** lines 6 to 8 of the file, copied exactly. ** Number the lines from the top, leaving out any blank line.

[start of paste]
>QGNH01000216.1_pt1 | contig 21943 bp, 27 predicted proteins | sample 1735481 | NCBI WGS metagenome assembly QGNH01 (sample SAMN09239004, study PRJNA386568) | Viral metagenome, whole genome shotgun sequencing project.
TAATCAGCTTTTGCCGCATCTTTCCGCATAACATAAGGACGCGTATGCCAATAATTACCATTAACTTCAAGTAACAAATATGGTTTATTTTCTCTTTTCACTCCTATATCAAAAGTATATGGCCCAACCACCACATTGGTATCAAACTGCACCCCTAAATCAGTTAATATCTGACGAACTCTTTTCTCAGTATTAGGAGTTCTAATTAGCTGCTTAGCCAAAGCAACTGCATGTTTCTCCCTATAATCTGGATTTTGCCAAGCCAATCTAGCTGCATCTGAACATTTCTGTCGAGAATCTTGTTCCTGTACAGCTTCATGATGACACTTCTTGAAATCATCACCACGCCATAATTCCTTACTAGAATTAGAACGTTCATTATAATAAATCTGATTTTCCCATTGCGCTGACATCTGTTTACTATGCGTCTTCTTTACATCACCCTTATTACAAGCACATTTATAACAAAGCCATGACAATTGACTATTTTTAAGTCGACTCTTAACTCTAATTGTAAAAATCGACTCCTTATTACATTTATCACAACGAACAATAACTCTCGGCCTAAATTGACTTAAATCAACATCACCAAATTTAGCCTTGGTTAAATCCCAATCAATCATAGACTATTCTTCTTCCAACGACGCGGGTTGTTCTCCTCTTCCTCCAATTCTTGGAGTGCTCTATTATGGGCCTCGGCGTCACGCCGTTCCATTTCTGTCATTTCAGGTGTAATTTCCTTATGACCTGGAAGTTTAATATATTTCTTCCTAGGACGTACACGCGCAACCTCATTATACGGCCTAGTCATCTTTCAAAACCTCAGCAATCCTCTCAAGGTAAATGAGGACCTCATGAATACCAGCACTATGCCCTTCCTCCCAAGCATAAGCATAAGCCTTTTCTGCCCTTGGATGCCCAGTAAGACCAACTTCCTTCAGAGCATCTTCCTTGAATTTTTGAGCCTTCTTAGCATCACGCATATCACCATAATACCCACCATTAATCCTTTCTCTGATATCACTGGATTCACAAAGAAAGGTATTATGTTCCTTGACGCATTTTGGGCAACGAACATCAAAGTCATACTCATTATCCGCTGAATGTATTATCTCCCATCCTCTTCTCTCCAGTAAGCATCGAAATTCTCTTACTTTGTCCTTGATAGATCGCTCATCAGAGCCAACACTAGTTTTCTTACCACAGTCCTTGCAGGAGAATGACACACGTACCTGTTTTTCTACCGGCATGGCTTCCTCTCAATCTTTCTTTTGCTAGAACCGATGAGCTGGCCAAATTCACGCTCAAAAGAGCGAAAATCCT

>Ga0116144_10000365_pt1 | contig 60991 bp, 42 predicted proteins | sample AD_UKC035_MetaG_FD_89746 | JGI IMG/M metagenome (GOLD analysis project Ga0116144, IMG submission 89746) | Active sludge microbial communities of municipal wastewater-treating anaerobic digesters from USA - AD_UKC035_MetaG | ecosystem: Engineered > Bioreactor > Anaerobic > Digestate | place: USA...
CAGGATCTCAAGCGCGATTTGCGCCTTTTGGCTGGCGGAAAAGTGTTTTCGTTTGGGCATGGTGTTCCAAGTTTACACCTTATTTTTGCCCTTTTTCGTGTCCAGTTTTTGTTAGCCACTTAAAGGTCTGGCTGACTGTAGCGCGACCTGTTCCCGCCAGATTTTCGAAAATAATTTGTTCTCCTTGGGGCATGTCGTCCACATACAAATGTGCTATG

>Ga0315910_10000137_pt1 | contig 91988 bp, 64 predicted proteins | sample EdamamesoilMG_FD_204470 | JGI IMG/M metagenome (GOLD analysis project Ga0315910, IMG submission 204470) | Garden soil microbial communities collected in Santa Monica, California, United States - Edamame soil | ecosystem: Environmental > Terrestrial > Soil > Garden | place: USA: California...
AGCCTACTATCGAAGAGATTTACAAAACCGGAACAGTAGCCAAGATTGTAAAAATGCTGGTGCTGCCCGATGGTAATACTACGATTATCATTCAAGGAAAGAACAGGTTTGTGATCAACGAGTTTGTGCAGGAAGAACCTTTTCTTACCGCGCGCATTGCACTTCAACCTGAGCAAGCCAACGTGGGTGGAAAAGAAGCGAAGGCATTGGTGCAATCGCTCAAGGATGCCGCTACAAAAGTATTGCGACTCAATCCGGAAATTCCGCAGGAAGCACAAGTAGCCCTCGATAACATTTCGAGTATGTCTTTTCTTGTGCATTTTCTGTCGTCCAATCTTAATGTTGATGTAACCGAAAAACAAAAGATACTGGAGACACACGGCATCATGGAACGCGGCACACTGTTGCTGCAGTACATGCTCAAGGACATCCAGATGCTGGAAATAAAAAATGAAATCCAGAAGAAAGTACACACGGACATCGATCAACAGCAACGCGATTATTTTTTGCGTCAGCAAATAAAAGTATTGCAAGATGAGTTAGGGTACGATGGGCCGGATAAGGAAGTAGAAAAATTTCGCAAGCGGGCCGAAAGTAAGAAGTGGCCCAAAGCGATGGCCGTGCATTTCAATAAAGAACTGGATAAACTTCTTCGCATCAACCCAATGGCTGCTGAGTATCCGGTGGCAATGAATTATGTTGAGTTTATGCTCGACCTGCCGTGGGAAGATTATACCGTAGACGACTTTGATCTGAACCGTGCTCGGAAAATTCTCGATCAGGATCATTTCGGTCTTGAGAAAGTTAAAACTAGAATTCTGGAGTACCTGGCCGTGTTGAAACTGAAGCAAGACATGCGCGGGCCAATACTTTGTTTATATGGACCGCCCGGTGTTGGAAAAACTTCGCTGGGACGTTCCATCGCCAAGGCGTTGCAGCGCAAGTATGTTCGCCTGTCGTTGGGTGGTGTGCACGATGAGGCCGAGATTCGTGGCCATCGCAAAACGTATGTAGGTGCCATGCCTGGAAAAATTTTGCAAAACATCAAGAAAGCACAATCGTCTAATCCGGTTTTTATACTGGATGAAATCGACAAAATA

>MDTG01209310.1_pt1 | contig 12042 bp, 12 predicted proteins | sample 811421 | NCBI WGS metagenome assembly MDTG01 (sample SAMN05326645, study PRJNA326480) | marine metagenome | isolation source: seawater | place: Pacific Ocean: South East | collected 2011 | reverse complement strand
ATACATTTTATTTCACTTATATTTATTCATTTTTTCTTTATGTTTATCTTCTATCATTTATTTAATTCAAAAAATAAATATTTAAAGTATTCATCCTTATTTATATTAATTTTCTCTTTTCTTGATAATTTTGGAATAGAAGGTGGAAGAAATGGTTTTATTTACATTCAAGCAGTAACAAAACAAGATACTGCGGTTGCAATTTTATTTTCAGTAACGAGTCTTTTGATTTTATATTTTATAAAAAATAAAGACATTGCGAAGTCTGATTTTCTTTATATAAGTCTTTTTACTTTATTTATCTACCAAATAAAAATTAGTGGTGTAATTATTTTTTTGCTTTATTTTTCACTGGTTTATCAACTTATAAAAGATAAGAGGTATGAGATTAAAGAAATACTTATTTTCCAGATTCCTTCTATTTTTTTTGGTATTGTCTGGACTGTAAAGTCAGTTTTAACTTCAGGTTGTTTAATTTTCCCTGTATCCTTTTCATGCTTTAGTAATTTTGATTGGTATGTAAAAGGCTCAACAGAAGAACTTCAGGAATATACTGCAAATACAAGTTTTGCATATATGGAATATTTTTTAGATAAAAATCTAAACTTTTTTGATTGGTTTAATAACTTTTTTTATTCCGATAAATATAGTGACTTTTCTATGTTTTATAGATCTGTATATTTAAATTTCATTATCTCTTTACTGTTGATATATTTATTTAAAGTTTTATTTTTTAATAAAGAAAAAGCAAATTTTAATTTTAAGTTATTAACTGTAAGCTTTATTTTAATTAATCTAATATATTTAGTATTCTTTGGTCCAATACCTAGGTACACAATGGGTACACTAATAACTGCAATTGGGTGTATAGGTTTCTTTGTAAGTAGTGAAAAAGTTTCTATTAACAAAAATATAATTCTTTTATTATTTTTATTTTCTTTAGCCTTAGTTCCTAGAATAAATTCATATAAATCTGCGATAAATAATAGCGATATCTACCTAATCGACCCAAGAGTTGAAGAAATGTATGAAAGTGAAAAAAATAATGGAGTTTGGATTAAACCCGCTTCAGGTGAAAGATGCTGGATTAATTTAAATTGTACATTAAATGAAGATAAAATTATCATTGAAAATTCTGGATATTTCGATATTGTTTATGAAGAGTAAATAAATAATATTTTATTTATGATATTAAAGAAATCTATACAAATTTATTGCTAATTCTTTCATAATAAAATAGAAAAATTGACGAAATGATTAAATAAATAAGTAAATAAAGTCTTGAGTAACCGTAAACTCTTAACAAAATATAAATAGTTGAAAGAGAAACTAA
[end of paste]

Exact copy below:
AGCCTACTATCGAAGAGATTTACAAAACCGGAACAGTAGCCAAGATTGTAAAAATGCTGGTGCTGCCCGATGGTAATACTACGATTATCATTCAAGGAAAGAACAGGTTTGTGATCAACGAGTTTGTGCAGGAAGAACCTTTTCTTACCGCGCGCATTGCACTTCAACCTGAGCAAGCCAACGTGGGTGGAAAAGAAGCGAAGGCATTGGTGCAATCGCTCAAGGATGCCGCTACAAAAGTATTGCGACTCAATCCGGAAATTCCGCAGGAAGCACAAGTAGCCCTCGATAACATTTCGAGTATGTCTTTTCTTGTGCATTTTCTGTCGTCCAATCTTAATGTTGATGTAACCGAAAAACAAAAGATACTGGAGACACACGGCATCATGGAACGCGGCACACTGTTGCTGCAGTACATGCTCAAGGACATCCAGATGCTGGAAATAAAAAATGAAATCCAGAAGAAAGTACACACGGACATCGATCAACAGCAACGCGATTATTTTTTGCGTCAGCAAATAAAAGTATTGCAAGATGAGTTAGGGTACGATGGGCCGGATAAGGAAGTAGAAAAATTTCGCAAGCGGGCCGAAAGTAAGAAGTGGCCCAAAGCGATGGCCGTGCATTTCAATAAAGAACTGGATAAACTTCTTCGCATCAACCCAATGGCTGCTGAGTATCCGGTGGCAATGAATTATGTTGAGTTTATGCTCGACCTGCCGTGGGAAGATTATACCGTAGACGACTTTGATCTGAACCGTGCTCGGAAAATTCTCGATCAGGATCATTTCGGTCTTGAGAAAGTTAAAACTAGAATTCTGGAGTACCTGGCCGTGTTGAAACTGAAGCAAGACATGCGCGGGCCAATACTTTGTTTATATGGACCGCCCGGTGTTGGAAAAACTTCGCTGGGACGTTCCATCGCCAAGGCGTTGCAGCGCAAGTATGTTCGCCTGTCGTTGGGTGGTGTGCACGATGAGGCCGAGATTCGTGGCCATCGCAAAACGTATGTAGGTGCCATGCCTGGAAAAATTTTGCAAAACATCAAGAAAGCACAATCGTCTAATCCGGTTTTTATACTGGATGAAATCGACAAAATA

>MDTG01209310.1_pt1 | contig 12042 bp, 12 predicted proteins | sample 811421 | NCBI WGS metagenome assembly MDTG01 (sample SAMN05326645, study PRJNA326480) | marine metagenome | isolation source: seawater | place: Pacific Ocean: South East | collected 2011 | reverse complement strand
ATACATTTTATTTCACTTATATTTATTCATTTTTTCTTTATGTTTATCTTCTATCATTTATTTAATTCAAAAAATAAATATTTAAAGTATTCATCCTTATTTATATTAATTTTCTCTTTTCTTGATAATTTTGGAATAGAAGGTGGAAGAAATGGTTTTATTTACATTCAAGCAGTAACAAAACAAGATACTGCGGTTGCAATTTTATTTTCAGTAACGAGTCTTTTGATTTTATATTTTATAAAAAATAAAGACATTGCGAAGTCTGATTTTCTTTATATAAGTCTTTTTACTTTATTTATCTACCAAATAAAAATTAGTGGTGTAATTATTTTTTTGCTTTATTTTTCACTGGTTTATCAACTTATAAAAGATAAGAGGTATGAGATTAAAGAAATACTTATTTTCCAGATTCCTTCTATTTTTTTTGGTATTGTCTGGACTGTAAAGTCAGTTTTAACTTCAGGTTGTTTAATTTTCCCTGTATCCTTTTCATGCTTTAGTAATTTTGATTGGTATGTAAAAGGCTCAACAGAAGAACTTCAGGAATATACTGCAAATACAAGTTTTGCATATATGGAATATTTTTTAGATAAAAATCTAAACTTTTTTGATTGGTTTAATAACTTTTTTTATTCCGATAAATATAGTGACTTTTCTATGTTTTATAGATCTGTATATTTAAATTTCATTATCTCTTTACTGTTGATATATTTATTTAAAGTTTTATTTTTTAATAAAGAAAAAGCAAATTTTAATTTTAAGTTATTAACTGTAAGCTTTATTTTAATTAATCTAATATATTTAGTATTCTTTGGTCCAATACCTAGGTACACAATGGGTACACTAATAACTGCAATTGGGTGTATAGGTTTCTTTGTAAGTAGTGAAAAAGTTTCTATTAACAAAAATATAATTCTTTTATTATTTTTATTTTCTTTAGCCTTAGTTCCTAGAATAAATTCATATAAATCTGCGATAAATAATAGCGATATCTACCTAATCGACCCAAGAGTTGAAGAAATGTATGAAAGTGAAAAAAATAATGGAGTTTGGATTAAACCCGCTTCAGGTGAAAGATGCTGGATTAATTTAAATTGTACATTAAATGAAGATAAAATTATCATTGAAAATTCTGGATATTTCGATATTGTTTATGAAGAGTAAATAAATAATATTTTATTTATGATATTAAAGAAATCTATACAAATTTATTGCTAATTCTTTCATAATAAAATAGAAAAATTGACGAAATGATTAAATAAATAAGTAAATAAAGTCTTGAGTAACCGTAAACTCTTAACAAAATATAAATAGTTGAAAGAGAAACTAA